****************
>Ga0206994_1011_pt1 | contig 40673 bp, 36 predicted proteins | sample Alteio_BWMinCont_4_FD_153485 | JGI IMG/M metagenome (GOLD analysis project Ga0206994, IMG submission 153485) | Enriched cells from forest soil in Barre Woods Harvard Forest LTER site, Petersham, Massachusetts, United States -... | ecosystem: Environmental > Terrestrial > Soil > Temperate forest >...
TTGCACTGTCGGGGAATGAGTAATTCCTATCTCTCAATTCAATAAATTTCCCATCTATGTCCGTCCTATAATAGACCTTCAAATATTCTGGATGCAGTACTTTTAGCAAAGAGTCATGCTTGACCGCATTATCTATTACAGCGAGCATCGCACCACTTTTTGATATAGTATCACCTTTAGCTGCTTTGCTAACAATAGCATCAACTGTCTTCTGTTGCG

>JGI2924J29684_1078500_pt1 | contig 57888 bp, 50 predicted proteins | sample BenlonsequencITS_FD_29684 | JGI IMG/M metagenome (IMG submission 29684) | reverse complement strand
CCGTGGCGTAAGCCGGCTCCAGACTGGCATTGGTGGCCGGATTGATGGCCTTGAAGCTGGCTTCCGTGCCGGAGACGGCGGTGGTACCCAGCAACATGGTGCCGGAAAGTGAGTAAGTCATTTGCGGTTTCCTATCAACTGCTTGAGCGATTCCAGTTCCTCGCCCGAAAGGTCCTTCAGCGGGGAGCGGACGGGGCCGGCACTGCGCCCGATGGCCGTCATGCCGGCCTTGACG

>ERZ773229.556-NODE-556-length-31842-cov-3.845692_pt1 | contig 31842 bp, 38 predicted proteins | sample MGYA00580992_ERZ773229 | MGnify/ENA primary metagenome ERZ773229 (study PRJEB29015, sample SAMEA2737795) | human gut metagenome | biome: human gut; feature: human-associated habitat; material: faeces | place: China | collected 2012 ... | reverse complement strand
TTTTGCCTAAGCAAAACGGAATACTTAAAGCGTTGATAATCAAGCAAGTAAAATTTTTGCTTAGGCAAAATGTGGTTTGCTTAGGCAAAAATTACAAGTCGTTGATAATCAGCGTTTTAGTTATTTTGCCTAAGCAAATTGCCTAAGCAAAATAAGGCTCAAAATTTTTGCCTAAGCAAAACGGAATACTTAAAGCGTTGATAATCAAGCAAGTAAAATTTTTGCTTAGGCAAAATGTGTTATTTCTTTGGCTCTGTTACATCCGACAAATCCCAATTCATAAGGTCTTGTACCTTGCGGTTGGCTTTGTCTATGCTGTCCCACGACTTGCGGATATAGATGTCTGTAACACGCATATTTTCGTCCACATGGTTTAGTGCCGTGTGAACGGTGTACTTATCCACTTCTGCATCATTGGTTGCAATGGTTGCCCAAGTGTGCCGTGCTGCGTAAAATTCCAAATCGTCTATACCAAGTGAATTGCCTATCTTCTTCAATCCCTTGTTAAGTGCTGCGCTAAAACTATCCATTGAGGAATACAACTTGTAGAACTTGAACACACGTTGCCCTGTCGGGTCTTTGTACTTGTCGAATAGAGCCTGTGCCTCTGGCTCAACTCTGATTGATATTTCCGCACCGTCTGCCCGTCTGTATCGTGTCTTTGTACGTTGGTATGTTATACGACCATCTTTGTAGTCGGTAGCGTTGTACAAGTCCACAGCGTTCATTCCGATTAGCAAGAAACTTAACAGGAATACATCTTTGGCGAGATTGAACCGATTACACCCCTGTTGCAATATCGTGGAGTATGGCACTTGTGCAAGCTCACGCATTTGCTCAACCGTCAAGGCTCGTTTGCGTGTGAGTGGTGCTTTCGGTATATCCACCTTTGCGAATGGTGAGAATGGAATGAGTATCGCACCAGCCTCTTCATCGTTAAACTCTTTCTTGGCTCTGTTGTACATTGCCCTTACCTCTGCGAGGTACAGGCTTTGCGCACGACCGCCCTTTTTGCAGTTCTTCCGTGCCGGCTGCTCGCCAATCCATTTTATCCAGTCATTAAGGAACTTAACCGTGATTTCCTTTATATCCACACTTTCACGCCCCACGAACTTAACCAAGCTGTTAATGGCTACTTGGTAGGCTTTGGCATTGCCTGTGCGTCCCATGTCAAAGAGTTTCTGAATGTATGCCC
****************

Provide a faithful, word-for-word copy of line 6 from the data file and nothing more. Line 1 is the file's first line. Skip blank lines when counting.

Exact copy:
TTTTGCCTAAGCAAAACGGAATACTTAAAGCGTTGATAATCAAGCAAGTAAAATTTTTGCTTAGGCAAAATGTGGTTTGCTTAGGCAAAAATTACAAGTCGTTGATAATCAGCGTTTTAGTTATTTTGCCTAAGCAAATTGCCTAAGCAAAATAAGGCTCAAAATTTTTGCCTAAGCAAAACGGAATACTTAAAGCGTTGATAATCAAGCAAGTAAAATTTTTGCTTAGGCAAAATGTGTTATTTCTTTGGCTCTGTTACATCCGACAAATCCCAATTCATAAGGTCTTGTACCTTGCGGTTGGCTTTGTCTATGCTGTCCCACGACTTGCGGATATAGATGTCTGTAACACGCATATTTTCGTCCACATGGTTTAGTGCCGTGTGAACGGTGTACTTATCCACTTCTGCATCATTGGTTGCAATGGTTGCCCAAGTGTGCCGTGCTGCGTAAAATTCCAAATCGTCTATACCAAGTGAATTGCCTATCTTCTTCAATCCCTTGTTAAGTGCTGCGCTAAAACTATCCATTGAGGAATACAACTTGTAGAACTTGAACACACGTTGCCCTGTCGGGTCTTTGTACTTGTCGAATAGAGCCTGTGCCTCTGGCTCAACTCTGATTGATATTTCCGCACCGTCTGCCCGTCTGTATCGTGTCTTTGTACGTTGGTATGTTATACGACCATCTTTGTAGTCGGTAGCGTTGTACAAGTCCACAGCGTTCATTCCGATTAGCAAGAAACTTAACAGGAATACATCTTTGGCGAGATTGAACCGATTACACCCCTGTTGCAATATCGTGGAGTATGGCACTTGTGCAAGCTCACGCATTTGCTCAACCGTCAAGGCTCGTTTGCGTGTGAGTGGTGCTTTCGGTATATCCACCTTTGCGAATGGTGAGAATGGAATGAGTATCGCACCAGCCTCTTCATCGTTAAACTCTTTCTTGGCTCTGTTGTACATTGCCCTTACCTCTGCGAGGTACAGGCTTTGCGCACGACCGCCCTTTTTGCAGTTCTTCCGTGCCGGCTGCTCGCCAATCCATTTTATCCAGTCATTAAGGAACTTAACCGTGATTTCCTTTATATCCACACTTTCACGCCCCACGAACTTAACCAAGCTGTTAATGGCTACTTGGTAGGCTTTGGCATTGCCTGTGCGTCCCATGTCAAAGAGTTTCTGAATGTATGCCC